Article 1: Airflow and Thermal Analysis of UAV De-Icing Systems
The first of these two papers examines the technical challenges posed by the current age of unmanned aerial drones (UAVs). Finally, while conventional aircraft could rely on the pilot’s experience, instincts, and visual comparisons, the UAV, considering its technological advances, is blind in the sky when it comes to the health of its own operations and structures. Similarly, as one would expect, the gap between needs and technological prowess in the UAV is wide, owing to the fact that the invention is still relatively new to the industry. As a result, UAVs operating in different parts of the world, including Iraq and Afghanistan, started to experience a high rate of attrition owing to wing icing, which happens inevitably at high altitudes. As a result, the UAV manufacturers failed to anticipate the possibility that, owing to the pilotless configuration of the aircraft, it would be almost impossible for a UAV pilot to detect and conclude that icing was occurring, let alone attempt to prevent such an occurrence by implementing countermeasures. Furthermore, the investigation would delve at the usage of FEA as a way of resolving the engineers’ complicated problems.
To incorporate such a high degree of improvement in a timely and cost-effective way, the engineers went back to the drawing board and used CAD (Computer Aided Design) to try to draw a more level of conclusion on the problem at hand. The researchers specifically used these methods to try to find out what CFD properties the wings have. CFD, or Computational Fluid Dynamics, was a means for engineers to attempt to have the best degree of defense against ice formation on the wings and surface areas of the related aircraft without needing to coat the whole aircraft with expensive, bulky, and essentially ineffective de-icing mechanisms. The general value of maximizing “bang for the buck” in terms of where the de-icing systems were actually deployed stemmed from the reality that the essence of the employment that the UAVs do and help necessitates them remaining aloft for extremely long periods of time. As a consequence, these planes must be as small as practicable while still being as fuel-efficient as possible. Similarly, using CAD and CFD to assess the parts of the aircraft were most susceptible to ice and its consequences was crucial in changing the aircraft thus enabling it to resume its missions without being fundamentally harmed.
Due to the constraints of time, money, weight, and a host of other factors, the engineers that engaged with the refits were ultimately reliant upon the ability of the engineers to co-opt different approaches and seek to engage with non-traditional means in order to ensure that the needs of the given project were met. As a means of understanding this, one can and should realize that the methods employed by the engineers, inclusive of CAD and CFD, required them to approach the issue from different perspectives that were typically utilized only within various design stages.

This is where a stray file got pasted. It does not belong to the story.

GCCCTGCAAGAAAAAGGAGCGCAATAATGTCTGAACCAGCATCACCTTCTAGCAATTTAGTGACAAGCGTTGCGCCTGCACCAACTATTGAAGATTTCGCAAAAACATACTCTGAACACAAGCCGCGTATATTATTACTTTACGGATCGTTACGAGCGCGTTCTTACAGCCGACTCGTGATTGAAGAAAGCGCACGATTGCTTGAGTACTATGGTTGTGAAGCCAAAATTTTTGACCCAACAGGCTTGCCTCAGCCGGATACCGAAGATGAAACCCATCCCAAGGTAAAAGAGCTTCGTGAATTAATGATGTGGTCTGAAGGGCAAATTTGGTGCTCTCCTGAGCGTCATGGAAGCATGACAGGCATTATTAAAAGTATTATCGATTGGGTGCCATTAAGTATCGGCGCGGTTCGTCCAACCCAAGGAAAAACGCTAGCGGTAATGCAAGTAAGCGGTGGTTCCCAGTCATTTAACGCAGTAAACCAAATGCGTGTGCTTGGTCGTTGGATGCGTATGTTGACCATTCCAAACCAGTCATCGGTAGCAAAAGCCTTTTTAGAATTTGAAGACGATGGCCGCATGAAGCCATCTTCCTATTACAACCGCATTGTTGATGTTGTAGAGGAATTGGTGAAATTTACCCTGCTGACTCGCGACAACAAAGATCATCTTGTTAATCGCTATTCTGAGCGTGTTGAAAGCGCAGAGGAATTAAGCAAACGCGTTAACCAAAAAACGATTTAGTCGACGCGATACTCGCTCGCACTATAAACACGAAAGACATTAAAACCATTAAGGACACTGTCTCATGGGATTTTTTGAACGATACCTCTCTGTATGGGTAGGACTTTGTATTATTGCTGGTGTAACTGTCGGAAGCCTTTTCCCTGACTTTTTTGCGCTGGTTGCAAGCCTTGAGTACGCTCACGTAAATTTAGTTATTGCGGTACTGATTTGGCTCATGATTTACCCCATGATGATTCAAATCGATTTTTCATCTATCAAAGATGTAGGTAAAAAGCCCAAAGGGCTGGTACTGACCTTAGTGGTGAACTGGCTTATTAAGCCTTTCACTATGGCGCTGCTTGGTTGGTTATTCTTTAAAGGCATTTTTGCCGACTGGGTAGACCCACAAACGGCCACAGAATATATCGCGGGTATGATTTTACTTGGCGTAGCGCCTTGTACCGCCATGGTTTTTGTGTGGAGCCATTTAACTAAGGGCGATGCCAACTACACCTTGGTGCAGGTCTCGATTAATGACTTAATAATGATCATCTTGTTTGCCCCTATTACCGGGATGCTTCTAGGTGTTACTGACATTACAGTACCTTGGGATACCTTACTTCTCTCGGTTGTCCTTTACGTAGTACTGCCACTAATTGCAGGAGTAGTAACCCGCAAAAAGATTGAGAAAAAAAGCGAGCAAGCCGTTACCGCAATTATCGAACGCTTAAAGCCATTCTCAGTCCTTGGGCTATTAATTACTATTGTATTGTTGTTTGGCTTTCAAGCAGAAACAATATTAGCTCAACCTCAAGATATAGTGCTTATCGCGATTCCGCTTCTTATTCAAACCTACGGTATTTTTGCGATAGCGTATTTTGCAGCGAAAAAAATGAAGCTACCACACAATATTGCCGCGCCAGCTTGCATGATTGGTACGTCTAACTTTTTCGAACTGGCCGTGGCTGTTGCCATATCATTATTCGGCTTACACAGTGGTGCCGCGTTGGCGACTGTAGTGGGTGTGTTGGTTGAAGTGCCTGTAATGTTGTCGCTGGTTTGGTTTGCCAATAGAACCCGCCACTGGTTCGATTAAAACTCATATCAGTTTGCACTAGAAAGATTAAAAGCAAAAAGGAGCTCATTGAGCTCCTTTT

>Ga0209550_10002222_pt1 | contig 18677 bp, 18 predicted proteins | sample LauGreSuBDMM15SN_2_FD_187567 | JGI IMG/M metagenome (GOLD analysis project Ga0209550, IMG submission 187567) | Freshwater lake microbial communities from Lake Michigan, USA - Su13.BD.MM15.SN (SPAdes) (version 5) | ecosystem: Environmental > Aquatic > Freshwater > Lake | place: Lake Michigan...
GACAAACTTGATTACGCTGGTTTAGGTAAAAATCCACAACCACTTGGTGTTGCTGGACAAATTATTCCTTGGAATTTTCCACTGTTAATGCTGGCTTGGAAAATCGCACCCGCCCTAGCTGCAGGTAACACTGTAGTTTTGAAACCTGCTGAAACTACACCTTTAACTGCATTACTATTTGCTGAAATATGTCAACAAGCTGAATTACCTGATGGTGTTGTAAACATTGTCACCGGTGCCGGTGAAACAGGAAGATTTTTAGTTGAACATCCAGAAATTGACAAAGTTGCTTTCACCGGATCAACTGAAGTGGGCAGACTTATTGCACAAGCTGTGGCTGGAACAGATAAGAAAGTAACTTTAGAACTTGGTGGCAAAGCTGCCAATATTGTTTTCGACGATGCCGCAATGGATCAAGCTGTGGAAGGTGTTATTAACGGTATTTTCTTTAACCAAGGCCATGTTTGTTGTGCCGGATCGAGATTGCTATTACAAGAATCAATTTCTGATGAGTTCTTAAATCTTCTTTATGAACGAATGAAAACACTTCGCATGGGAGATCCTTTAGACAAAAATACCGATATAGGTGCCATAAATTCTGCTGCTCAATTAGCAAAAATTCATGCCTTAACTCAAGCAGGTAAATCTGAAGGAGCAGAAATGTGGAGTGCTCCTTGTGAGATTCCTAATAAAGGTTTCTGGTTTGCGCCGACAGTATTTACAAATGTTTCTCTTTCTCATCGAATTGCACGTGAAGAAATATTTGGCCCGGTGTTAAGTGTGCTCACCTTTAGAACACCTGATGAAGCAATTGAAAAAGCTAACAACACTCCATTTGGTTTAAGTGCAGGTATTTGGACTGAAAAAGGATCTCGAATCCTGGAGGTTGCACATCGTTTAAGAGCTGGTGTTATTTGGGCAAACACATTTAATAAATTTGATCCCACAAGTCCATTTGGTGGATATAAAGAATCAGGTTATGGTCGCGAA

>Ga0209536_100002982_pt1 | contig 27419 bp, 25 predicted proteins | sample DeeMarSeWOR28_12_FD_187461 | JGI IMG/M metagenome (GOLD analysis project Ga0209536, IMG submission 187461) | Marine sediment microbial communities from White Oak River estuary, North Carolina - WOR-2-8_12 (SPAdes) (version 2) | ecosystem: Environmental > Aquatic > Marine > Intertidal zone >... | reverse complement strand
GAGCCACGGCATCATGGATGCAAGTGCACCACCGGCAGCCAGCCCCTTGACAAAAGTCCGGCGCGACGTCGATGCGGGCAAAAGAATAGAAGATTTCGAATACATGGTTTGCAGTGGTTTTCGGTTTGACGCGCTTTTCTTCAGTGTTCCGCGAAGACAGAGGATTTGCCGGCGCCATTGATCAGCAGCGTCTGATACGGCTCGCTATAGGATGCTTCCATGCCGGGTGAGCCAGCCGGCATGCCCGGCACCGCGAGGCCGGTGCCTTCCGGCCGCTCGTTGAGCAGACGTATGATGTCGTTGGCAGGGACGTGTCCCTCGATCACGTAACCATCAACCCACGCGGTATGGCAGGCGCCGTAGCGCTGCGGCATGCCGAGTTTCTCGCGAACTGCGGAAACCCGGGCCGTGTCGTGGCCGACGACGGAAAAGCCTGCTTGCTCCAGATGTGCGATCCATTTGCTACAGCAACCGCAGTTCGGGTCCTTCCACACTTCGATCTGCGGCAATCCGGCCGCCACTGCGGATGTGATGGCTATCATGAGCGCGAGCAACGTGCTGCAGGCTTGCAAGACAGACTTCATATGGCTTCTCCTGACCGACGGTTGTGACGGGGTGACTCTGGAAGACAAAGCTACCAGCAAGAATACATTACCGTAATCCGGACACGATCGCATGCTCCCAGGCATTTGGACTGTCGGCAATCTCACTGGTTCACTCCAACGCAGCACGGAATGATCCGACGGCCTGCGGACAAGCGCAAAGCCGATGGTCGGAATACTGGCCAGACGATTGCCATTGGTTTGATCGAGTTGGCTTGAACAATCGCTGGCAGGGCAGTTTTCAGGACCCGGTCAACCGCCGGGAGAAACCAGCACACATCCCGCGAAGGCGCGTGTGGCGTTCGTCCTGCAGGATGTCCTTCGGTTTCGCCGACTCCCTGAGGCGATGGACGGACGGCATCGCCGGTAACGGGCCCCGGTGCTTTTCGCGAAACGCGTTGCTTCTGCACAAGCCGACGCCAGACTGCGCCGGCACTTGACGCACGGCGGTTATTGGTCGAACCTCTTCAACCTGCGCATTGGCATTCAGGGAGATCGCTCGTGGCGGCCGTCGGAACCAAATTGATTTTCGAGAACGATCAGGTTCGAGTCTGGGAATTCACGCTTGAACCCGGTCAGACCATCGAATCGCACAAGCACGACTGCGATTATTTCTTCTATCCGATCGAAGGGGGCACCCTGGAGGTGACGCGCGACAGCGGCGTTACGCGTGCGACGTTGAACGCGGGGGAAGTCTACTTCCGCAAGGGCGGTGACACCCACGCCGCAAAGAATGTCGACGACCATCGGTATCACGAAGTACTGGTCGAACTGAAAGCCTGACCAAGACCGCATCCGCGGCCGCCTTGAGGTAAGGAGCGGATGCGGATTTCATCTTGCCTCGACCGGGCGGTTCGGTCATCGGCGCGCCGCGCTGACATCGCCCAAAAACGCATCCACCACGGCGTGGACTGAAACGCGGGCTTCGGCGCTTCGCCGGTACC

This utilization of CAD and CFD to draw inference upon the root issues allowed for the team to target and develop a unique approach to the issue at hand without having to start from the very beginning and redesign the aircraft. Such an approach allowed for the team, as well as the ultimate shareholder, the taxpayer, to realize a net savings over any other approach that could have been engaged with. Yet, although this represented a massive savings of both time and money, it is important for the reader/researcher to understand the nuanced approach that the issue was eventually and finally made aware to the engineers. As such, the issue would, of course, have first been reported to the shareholders/officers that oversaw the use of UAVs within the theaters of war (Hutchinson 2). Similarly, this news would have made its way up the chain of command and eventually to the highest level of purview that exist within the US military. In this way, a needlessly high number of UAV crashes took place prior to the engineers being aware that there was an issue to deal with in the first place. Although the way in which they responded and the relative speed within which they did so was exemplary, the dominating theme with regards to this is the level of more direct communication that needs to exist between the engineer and the end-user.
Ultimately, based upon the needs that the aircraft symbolized, it was determined that there were two alternate approaches that could be taken; each with its own set of drawbacks. The first of these was to install a meshed heating system under the wings to distribute heat; a means which has been in application within the realm of avionics since the early 1940s. Due to the fact that such a traditional approach required such a large quantity of energy to supply the system with enough power to de-ice, the design engineers realized that it would be far more feasible as well as efficient to utilize a more useful system to superheat the front portions of the wings – thereby not allowing moisture to build up or accumulate. Interestingly, how this was ultimately decided upon was by a FEM analysis of the mesh components that would need to be utilized in order to effect the greatest benefit on the wings and de-icing that could be realized. In this way, the CAD, and CFD which the engineers utilized to draw a level of understanding on the key problem areas that manifested themselves within the aircraft’s surface could not have been realized had FEM not been put in use to map out a digital overlay of the key areas and allow these researchers/engineers to focus in upon them as a means of ameliorating the problem.